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The share of injured workers who received opioids to mitigate their pain fell by 18.5 percent after the state passed prescription drug abuse legislation, according to a new study.

In addition, the workers who did receive opioids took 15 percent less, and the share of workers who are taking opioids for chronic conditions fell by 22 percent, according to research conducted by the Cambridge, Mass.-based Workers Compensation Research Institute, an independent, nonprofit organization.

The state legislature, in a special session in April 2012, passed a bill that established, among other things, an electronic monitoring system for prescription drugs. The law went into effect in July of that year.

Based on opioids dispensed to newly injured workers between Jan. 1, 2011 and Dec. 31, 2014, the WCRI’s study found that the share of workers who received at least one opioid medication within 12 months of their injury fell to 44 percent in 2013 from 54 percent in 2011. In neighboring states without similar reforms, the numbers changed little.

Source: Workers Compensation Research Institute

Vennela Thumula

The workers who received opioids took, on average, 1,247 morphine equivalent milligrams, compared with 1,472 mg before the law. That reduction surprised the study’s author, Vennela Thumula, the nonprofit’s policy analyst.

“With fewer injured workers receiving opioids post-reform, we expected those receiving opioids to have relatively more severe injuries, on average. Therefore, we expected to see a higher average amount of opioids per claim in the post-reform period,” she wrote.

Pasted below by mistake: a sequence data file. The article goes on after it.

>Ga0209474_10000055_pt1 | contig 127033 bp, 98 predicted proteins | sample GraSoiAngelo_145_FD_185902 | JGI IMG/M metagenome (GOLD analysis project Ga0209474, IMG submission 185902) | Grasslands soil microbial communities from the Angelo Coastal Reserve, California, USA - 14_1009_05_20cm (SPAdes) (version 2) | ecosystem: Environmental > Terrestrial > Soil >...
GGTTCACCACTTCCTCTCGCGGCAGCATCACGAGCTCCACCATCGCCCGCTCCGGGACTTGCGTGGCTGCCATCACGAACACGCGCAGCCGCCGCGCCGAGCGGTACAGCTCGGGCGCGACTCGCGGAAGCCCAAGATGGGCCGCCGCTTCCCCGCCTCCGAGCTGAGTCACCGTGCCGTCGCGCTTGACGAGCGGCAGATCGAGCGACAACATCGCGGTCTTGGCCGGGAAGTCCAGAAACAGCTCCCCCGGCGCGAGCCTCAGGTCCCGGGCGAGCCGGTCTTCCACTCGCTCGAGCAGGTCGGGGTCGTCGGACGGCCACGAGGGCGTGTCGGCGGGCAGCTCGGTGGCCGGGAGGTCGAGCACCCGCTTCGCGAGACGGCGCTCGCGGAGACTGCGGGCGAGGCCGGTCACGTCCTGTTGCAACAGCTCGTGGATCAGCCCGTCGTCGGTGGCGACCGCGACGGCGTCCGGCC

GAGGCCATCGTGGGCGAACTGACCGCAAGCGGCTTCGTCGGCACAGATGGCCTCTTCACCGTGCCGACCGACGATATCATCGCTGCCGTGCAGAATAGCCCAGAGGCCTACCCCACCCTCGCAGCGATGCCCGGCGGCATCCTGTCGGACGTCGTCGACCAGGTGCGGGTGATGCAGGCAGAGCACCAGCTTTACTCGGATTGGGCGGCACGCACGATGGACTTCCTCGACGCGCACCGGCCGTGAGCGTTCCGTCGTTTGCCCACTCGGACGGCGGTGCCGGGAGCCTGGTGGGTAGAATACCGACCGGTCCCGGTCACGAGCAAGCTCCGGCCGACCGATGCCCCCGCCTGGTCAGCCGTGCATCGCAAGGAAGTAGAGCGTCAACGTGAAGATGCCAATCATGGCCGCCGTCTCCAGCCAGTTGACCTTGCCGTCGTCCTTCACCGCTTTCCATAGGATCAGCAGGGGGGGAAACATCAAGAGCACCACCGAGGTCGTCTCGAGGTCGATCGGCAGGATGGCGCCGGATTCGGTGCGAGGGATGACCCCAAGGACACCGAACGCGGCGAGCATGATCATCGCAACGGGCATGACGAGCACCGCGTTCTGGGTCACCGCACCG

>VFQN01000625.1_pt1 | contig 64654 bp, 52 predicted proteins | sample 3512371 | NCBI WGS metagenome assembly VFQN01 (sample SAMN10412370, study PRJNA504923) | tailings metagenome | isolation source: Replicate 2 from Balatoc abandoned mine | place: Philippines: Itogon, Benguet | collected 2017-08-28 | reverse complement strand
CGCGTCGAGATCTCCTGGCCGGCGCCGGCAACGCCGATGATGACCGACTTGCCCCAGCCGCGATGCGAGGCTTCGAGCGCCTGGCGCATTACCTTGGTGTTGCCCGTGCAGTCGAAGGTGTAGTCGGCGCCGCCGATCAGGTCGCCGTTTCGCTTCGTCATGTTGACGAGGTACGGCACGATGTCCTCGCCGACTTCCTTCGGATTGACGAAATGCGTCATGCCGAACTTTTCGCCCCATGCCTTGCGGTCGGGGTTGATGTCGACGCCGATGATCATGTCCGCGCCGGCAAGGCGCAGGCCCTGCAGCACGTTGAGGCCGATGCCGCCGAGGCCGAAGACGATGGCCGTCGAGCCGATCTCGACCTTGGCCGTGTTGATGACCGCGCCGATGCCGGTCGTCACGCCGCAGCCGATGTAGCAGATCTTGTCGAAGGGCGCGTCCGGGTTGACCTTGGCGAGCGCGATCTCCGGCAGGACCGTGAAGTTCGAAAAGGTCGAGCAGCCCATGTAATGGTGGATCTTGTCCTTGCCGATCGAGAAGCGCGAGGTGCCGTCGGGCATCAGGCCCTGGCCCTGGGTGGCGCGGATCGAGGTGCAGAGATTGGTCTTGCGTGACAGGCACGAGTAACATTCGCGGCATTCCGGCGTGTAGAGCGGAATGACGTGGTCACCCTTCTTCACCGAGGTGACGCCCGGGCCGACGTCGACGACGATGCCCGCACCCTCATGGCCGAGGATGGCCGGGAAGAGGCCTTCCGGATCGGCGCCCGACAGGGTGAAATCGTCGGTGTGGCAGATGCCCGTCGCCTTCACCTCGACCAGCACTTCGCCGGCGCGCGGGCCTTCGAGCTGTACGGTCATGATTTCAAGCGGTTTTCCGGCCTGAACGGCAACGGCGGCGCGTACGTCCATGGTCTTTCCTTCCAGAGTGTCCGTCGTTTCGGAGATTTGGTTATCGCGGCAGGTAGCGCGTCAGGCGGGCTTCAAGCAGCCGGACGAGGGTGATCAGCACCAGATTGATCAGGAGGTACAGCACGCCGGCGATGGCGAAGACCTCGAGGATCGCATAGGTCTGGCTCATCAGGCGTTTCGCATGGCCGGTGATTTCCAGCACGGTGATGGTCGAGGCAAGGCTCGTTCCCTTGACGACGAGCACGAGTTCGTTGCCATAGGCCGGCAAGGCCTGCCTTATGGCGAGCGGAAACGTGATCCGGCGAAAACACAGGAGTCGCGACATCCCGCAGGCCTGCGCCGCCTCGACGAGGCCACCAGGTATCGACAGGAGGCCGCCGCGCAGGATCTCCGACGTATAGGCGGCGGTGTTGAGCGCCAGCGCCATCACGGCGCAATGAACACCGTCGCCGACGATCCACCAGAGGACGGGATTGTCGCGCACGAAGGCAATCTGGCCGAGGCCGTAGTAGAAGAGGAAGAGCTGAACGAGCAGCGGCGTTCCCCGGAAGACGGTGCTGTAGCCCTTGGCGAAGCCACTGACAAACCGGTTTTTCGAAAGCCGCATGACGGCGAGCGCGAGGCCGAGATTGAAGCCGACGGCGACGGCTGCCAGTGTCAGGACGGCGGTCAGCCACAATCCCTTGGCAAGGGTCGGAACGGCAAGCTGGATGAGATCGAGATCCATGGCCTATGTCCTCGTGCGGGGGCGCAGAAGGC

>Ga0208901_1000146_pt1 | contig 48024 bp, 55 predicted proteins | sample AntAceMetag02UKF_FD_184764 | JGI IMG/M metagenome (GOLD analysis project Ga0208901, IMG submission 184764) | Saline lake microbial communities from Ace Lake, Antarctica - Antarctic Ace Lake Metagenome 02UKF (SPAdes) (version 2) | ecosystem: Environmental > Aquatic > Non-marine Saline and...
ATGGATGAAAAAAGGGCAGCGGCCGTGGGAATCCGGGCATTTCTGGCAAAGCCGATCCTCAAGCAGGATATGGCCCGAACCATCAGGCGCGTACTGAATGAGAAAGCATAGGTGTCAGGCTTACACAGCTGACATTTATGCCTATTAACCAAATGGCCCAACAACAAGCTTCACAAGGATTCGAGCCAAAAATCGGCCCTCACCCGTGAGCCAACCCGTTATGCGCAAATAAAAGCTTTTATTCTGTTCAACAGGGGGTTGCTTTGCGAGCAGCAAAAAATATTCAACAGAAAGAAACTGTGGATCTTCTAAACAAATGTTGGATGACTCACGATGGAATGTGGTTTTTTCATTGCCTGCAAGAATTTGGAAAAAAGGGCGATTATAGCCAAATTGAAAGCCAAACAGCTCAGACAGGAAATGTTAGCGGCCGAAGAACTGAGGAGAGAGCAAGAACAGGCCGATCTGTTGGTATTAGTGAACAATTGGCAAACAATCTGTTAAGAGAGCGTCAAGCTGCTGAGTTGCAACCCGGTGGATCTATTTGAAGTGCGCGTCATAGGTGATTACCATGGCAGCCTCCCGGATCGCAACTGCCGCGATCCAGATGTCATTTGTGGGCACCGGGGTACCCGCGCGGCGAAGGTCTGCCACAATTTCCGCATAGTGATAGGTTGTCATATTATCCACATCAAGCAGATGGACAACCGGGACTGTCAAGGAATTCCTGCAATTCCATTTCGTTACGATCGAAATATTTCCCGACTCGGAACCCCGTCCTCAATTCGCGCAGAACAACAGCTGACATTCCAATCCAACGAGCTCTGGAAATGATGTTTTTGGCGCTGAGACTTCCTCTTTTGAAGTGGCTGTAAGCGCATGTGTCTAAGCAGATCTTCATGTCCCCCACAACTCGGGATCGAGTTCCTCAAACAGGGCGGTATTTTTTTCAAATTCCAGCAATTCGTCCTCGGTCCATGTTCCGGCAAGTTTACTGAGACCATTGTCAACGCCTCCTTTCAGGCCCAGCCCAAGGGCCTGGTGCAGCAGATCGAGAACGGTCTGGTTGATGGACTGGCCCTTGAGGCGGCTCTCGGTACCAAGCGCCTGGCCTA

Thumula’s study also found that the share of Kentucky workers with pain medication who received opioids for chronic pain fell from 7.3 percent before the law to 5.7 percent after.

As has much of the nation, Louisville has grappled with an opioid epidemic in the last couple of years. The number of deaths from accidental drug overdoses in Jefferson County spiked 47 percent from 2015 to 2016, according to the coroner’s office. Experts have said that many of the addictions begin after people receive opioid prescriptions to treat pain from injuries or chronic conditions.

The law that prompted the changes was sponsored by 15 Democrats in the Kentucky House of Representatives, including Larry Clark, of Louisville; and Linda Belcher, of Shepherdsville, neither of whom is still a state legislator. The bill was passed 68-19 in the House, 26-12 in the Senate and signed by then-Gov. Steve Beshear.

As of December, 20 states had adopted similar legislation, according to the WCRI.

The study’s findings “may be useful for policymakers and stakeholders in other states who are considering policy solutions to address prescription opioid utilization in their jurisdictions, while balancing the needs of patients who may need opioids for pain management,” said John Ruser, the nonprofit’s president and CEO.